In the 1960s, when Indian abstractionists were discovering this new genre, Natvar Bhavsar found himself amidst the colour-field artists in America, then at the height of their success. Among the likes of Mark Rothko, Barnett Newman, Clyfford Still, Piero Dorazio and others, Bhavsar soon created a distinctive identity for himself, bagging major exhibitions at leading galleries and museums for his large-format works. Among the most institutionally-acquired artists, Bhavsar established his practice in New York where he continues to live six decades after first arriving in the city.
What sets Bhavsar apart from his peers is a unique technique and way of using colours that lends depth to his abstract compositions. Using organic pigments and alkaloids, Bhavsar sieves dry colours through a variety of sieves and tools to build up layers of a dominant field colour surrounded by whispers of colour pigments that result in a constellation of tones and textures. These parallel universes exhort an exploration that connects his life in America with his memories of growing up in India, its culture and festivities, deep philosophies and celebration of nature.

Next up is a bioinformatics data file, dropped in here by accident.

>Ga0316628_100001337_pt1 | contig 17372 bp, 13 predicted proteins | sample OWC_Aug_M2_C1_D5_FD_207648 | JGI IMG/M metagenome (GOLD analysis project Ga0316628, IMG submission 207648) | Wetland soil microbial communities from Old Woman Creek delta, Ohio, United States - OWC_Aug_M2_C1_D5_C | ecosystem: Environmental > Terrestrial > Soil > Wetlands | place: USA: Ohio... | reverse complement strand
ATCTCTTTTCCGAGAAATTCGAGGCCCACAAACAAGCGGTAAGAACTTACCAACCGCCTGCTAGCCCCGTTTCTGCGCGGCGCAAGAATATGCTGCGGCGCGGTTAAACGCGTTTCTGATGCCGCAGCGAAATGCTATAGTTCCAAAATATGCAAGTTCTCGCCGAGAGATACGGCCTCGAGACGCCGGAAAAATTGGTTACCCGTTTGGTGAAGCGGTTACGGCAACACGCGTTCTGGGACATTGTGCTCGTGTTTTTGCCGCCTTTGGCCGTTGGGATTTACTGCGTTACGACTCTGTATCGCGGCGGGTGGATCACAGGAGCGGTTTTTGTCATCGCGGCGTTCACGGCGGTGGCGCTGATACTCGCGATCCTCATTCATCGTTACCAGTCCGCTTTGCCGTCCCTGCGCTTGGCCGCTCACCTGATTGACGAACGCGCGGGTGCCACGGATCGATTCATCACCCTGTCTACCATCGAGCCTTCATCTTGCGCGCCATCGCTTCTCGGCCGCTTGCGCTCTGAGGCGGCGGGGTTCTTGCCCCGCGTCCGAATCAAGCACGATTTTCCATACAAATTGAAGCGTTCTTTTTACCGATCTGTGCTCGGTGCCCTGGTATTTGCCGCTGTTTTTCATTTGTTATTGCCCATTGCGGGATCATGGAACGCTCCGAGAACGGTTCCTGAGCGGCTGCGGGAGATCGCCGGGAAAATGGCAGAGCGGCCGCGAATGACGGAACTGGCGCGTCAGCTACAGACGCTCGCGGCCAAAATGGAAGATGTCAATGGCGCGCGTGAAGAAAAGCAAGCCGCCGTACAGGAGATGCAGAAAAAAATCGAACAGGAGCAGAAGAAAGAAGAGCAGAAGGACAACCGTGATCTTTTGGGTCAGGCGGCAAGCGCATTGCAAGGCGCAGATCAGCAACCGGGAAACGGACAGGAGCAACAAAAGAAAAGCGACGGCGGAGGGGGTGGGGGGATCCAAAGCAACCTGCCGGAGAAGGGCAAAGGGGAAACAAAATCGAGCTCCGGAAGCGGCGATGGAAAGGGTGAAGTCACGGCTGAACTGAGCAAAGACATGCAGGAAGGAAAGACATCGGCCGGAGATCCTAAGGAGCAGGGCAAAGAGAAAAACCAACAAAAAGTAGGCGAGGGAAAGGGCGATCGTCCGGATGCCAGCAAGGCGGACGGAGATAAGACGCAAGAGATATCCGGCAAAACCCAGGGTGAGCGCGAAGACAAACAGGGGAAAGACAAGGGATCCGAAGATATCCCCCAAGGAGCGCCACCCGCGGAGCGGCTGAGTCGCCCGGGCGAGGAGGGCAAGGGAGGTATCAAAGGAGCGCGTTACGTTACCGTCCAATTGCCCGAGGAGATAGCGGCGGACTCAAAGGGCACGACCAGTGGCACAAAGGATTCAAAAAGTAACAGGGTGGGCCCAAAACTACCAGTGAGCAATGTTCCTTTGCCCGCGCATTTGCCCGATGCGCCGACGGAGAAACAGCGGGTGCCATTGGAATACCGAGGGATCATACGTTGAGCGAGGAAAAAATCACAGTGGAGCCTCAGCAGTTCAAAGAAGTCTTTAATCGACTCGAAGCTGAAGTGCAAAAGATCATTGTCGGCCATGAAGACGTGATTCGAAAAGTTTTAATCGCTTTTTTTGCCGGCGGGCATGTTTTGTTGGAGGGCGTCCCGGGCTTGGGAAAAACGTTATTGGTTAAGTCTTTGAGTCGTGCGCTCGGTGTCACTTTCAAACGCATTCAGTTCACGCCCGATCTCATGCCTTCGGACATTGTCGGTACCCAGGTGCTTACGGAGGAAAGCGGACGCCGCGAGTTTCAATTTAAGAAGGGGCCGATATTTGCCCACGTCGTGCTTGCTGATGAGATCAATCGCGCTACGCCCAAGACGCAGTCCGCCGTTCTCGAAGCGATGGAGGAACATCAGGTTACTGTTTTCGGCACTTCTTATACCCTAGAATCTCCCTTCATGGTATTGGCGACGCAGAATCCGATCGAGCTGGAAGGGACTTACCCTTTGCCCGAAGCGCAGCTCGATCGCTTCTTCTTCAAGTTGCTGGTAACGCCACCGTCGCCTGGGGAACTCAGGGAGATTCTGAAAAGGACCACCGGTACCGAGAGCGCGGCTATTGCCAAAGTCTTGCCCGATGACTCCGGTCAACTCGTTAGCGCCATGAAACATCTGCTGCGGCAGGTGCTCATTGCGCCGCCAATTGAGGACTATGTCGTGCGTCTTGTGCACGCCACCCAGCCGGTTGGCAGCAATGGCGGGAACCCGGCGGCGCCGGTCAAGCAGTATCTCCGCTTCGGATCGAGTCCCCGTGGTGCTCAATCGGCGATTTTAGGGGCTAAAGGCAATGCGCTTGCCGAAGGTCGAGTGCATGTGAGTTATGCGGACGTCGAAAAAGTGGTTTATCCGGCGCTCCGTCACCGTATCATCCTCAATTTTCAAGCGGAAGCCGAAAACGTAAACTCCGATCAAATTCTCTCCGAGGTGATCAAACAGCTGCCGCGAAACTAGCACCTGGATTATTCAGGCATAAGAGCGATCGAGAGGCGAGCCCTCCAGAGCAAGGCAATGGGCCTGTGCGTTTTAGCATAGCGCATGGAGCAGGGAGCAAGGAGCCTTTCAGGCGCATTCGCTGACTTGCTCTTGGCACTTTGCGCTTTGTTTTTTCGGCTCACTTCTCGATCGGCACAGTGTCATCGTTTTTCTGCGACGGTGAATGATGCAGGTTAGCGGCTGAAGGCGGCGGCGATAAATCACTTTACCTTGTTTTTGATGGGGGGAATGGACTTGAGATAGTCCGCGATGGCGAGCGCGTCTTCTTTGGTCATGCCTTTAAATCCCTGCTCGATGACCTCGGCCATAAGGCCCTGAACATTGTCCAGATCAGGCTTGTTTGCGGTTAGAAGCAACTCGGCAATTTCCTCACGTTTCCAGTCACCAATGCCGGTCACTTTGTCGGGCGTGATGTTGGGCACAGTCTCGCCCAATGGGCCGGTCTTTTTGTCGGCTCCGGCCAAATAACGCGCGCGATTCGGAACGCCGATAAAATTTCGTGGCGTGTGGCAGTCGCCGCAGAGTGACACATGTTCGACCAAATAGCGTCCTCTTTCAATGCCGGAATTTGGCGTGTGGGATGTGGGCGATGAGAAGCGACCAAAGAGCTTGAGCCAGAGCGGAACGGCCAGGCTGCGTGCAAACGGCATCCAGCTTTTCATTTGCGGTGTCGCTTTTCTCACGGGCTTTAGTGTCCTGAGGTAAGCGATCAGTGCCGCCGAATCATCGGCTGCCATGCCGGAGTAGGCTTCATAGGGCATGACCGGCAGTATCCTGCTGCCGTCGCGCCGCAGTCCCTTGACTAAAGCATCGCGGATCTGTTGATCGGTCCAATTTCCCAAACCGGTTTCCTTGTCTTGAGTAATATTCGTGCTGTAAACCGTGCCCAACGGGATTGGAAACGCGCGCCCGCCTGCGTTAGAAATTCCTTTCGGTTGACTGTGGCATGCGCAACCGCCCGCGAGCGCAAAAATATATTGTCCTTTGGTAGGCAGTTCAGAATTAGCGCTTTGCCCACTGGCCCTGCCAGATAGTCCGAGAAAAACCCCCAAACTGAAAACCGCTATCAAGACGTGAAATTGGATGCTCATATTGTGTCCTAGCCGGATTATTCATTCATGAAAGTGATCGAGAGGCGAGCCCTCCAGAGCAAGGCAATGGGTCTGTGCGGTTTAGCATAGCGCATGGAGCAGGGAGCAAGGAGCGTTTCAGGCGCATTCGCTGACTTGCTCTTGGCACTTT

In keeping with his roots, Bhavsar titles his paintings with words from diverse Indian languages as an ode to the land of his birth. Beyond that, his art is truly global. Over the decades, there have been shifts and transitions in his visual vocabulary but he has remained consistent in the manner he manipulates colour to place it at the centre of his creative process. His art is as deliberate as it is detailed. No other artist has used colour as potently as Bhavsar who is as mindful of its presence as he is of its absence, making him one of the dominant players among the world’s leading colour-field artists and India’s greatest exponent of the possibilities offered by it.